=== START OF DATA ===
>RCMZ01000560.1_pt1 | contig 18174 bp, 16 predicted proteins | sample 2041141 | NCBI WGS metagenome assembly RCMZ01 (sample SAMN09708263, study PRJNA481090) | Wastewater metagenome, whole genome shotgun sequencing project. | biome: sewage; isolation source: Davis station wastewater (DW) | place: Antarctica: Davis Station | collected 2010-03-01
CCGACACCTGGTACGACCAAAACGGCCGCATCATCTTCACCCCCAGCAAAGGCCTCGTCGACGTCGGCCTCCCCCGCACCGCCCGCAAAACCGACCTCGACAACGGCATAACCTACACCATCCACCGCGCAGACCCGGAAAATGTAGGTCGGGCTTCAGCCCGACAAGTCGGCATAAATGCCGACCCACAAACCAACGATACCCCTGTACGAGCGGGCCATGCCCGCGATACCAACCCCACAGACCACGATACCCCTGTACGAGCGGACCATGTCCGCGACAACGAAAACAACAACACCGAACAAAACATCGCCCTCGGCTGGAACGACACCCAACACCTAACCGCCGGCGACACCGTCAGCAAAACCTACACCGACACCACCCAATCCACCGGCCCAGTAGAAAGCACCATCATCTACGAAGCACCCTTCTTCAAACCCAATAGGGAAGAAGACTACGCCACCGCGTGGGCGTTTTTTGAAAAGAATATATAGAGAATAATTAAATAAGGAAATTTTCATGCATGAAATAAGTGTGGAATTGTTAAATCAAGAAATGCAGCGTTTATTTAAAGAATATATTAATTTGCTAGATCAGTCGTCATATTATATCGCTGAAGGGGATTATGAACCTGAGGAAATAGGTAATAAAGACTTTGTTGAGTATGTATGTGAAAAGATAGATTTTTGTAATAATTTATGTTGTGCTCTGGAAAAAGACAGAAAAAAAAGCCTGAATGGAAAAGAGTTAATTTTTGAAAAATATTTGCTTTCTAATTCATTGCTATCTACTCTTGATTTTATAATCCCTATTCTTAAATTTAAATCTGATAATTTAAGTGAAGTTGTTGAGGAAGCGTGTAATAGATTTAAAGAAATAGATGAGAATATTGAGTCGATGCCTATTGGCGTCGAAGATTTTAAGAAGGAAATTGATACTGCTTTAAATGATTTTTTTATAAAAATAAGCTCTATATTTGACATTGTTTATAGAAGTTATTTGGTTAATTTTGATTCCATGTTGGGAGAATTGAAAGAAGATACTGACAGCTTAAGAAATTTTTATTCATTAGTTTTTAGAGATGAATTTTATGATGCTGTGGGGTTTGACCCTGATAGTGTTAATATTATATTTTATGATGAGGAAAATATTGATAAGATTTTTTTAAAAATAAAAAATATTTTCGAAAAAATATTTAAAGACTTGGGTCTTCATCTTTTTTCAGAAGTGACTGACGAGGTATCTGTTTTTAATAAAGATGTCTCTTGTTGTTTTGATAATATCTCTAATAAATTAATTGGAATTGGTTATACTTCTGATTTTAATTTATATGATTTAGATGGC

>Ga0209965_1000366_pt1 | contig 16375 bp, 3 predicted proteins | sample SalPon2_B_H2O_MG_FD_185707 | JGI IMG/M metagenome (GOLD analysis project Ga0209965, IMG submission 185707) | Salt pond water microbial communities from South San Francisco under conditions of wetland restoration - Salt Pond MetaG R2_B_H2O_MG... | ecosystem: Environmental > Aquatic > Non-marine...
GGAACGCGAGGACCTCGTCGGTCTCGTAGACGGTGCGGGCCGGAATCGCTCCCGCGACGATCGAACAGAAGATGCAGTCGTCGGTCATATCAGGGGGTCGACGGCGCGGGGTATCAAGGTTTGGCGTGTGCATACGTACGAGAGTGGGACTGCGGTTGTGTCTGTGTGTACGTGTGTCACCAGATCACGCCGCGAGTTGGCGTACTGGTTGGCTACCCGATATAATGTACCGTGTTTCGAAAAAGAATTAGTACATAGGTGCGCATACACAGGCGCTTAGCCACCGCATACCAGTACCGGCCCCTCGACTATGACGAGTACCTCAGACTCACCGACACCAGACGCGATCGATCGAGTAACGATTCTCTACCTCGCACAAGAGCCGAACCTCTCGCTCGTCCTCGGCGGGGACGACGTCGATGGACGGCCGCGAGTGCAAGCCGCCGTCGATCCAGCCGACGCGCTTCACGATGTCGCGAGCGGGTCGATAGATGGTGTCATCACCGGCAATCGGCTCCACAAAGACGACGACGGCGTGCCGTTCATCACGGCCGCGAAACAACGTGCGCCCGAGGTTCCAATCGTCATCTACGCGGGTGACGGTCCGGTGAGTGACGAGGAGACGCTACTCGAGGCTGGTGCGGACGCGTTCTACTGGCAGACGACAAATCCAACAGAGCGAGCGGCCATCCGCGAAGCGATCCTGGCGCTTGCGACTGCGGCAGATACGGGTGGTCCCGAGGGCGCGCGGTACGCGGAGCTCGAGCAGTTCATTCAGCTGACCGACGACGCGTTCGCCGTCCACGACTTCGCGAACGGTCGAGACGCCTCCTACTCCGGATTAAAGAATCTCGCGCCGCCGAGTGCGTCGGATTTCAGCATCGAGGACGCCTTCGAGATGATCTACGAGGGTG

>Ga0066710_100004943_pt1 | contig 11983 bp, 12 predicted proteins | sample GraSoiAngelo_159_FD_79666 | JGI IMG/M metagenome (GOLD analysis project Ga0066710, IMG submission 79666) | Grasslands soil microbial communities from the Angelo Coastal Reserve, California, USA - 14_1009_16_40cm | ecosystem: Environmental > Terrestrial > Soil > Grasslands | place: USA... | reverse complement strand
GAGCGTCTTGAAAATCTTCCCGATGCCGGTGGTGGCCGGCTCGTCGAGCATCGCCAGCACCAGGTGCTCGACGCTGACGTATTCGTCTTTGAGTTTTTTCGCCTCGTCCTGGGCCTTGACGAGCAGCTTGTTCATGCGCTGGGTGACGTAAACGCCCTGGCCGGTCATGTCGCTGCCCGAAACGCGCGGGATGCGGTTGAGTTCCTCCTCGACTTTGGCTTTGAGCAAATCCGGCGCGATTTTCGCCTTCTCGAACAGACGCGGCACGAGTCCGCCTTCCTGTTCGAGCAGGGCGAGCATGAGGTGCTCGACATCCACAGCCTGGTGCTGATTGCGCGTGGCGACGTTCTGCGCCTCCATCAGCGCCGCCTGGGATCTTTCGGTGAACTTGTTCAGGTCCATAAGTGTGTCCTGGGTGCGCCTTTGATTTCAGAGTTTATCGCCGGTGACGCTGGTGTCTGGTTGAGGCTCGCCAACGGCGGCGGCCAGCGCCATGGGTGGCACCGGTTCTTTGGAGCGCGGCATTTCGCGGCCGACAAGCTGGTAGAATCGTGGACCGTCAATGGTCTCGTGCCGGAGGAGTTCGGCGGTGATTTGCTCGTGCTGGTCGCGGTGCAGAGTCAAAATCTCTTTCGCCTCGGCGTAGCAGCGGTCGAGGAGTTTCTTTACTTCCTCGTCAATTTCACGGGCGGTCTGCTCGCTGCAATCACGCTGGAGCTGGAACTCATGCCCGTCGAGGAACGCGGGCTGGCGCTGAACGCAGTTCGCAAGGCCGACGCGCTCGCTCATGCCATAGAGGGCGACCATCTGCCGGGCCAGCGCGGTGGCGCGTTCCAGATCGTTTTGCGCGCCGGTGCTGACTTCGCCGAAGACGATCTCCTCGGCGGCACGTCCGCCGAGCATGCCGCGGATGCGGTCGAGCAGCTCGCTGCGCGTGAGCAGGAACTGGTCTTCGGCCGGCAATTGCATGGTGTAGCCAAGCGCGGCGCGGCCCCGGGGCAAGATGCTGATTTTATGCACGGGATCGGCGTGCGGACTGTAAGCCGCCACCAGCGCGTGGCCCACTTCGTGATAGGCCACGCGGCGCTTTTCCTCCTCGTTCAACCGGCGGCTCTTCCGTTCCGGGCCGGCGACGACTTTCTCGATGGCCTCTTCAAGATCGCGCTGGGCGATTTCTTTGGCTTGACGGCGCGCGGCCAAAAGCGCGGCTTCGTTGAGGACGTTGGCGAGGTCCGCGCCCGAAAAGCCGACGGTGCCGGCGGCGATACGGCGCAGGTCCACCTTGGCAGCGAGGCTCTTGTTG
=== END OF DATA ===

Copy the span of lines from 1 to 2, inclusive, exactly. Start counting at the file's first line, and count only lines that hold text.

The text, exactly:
>RCMZ01000560.1_pt1 | contig 18174 bp, 16 predicted proteins | sample 2041141 | NCBI WGS metagenome assembly RCMZ01 (sample SAMN09708263, study PRJNA481090) | Wastewater metagenome, whole genome shotgun sequencing project. | biome: sewage; isolation source: Davis station wastewater (DW) | place: Antarctica: Davis Station | collected 2010-03-01
CCGACACCTGGTACGACCAAAACGGCCGCATCATCTTCACCCCCAGCAAAGGCCTCGTCGACGTCGGCCTCCCCCGCACCGCCCGCAAAACCGACCTCGACAACGGCATAACCTACACCATCCACCGCGCAGACCCGGAAAATGTAGGTCGGGCTTCAGCCCGACAAGTCGGCATAAATGCCGACCCACAAACCAACGATACCCCTGTACGAGCGGGCCATGCCCGCGATACCAACCCCACAGACCACGATACCCCTGTACGAGCGGACCATGTCCGCGACAACGAAAACAACAACACCGAACAAAACATCGCCCTCGGCTGGAACGACACCCAACACCTAACCGCCGGCGACACCGTCAGCAAAACCTACACCGACACCACCCAATCCACCGGCCCAGTAGAAAGCACCATCATCTACGAAGCACCCTTCTTCAAACCCAATAGGGAAGAAGACTACGCCACCGCGTGGGCGTTTTTTGAAAAGAATATATAGAGAATAATTAAATAAGGAAATTTTCATGCATGAAATAAGTGTGGAATTGTTAAATCAAGAAATGCAGCGTTTATTTAAAGAATATATTAATTTGCTAGATCAGTCGTCATATTATATCGCTGAAGGGGATTATGAACCTGAGGAAATAGGTAATAAAGACTTTGTTGAGTATGTATGTGAAAAGATAGATTTTTGTAATAATTTATGTTGTGCTCTGGAAAAAGACAGAAAAAAAAGCCTGAATGGAAAAGAGTTAATTTTTGAAAAATATTTGCTTTCTAATTCATTGCTATCTACTCTTGATTTTATAATCCCTATTCTTAAATTTAAATCTGATAATTTAAGTGAAGTTGTTGAGGAAGCGTGTAATAGATTTAAAGAAATAGATGAGAATATTGAGTCGATGCCTATTGGCGTCGAAGATTTTAAGAAGGAAATTGATACTGCTTTAAATGATTTTTTTATAAAAATAAGCTCTATATTTGACATTGTTTATAGAAGTTATTTGGTTAATTTTGATTCCATGTTGGGAGAATTGAAAGAAGATACTGACAGCTTAAGAAATTTTTATTCATTAGTTTTTAGAGATGAATTTTATGATGCTGTGGGGTTTGACCCTGATAGTGTTAATATTATATTTTATGATGAGGAAAATATTGATAAGATTTTTTTAAAAATAAAAAATATTTTCGAAAAAATATTTAAAGACTTGGGTCTTCATCTTTTTTCAGAAGTGACTGACGAGGTATCTGTTTTTAATAAAGATGTCTCTTGTTGTTTTGATAATATCTCTAATAAATTAATTGGAATTGGTTATACTTCTGATTTTAATTTATATGATTTAGATGGC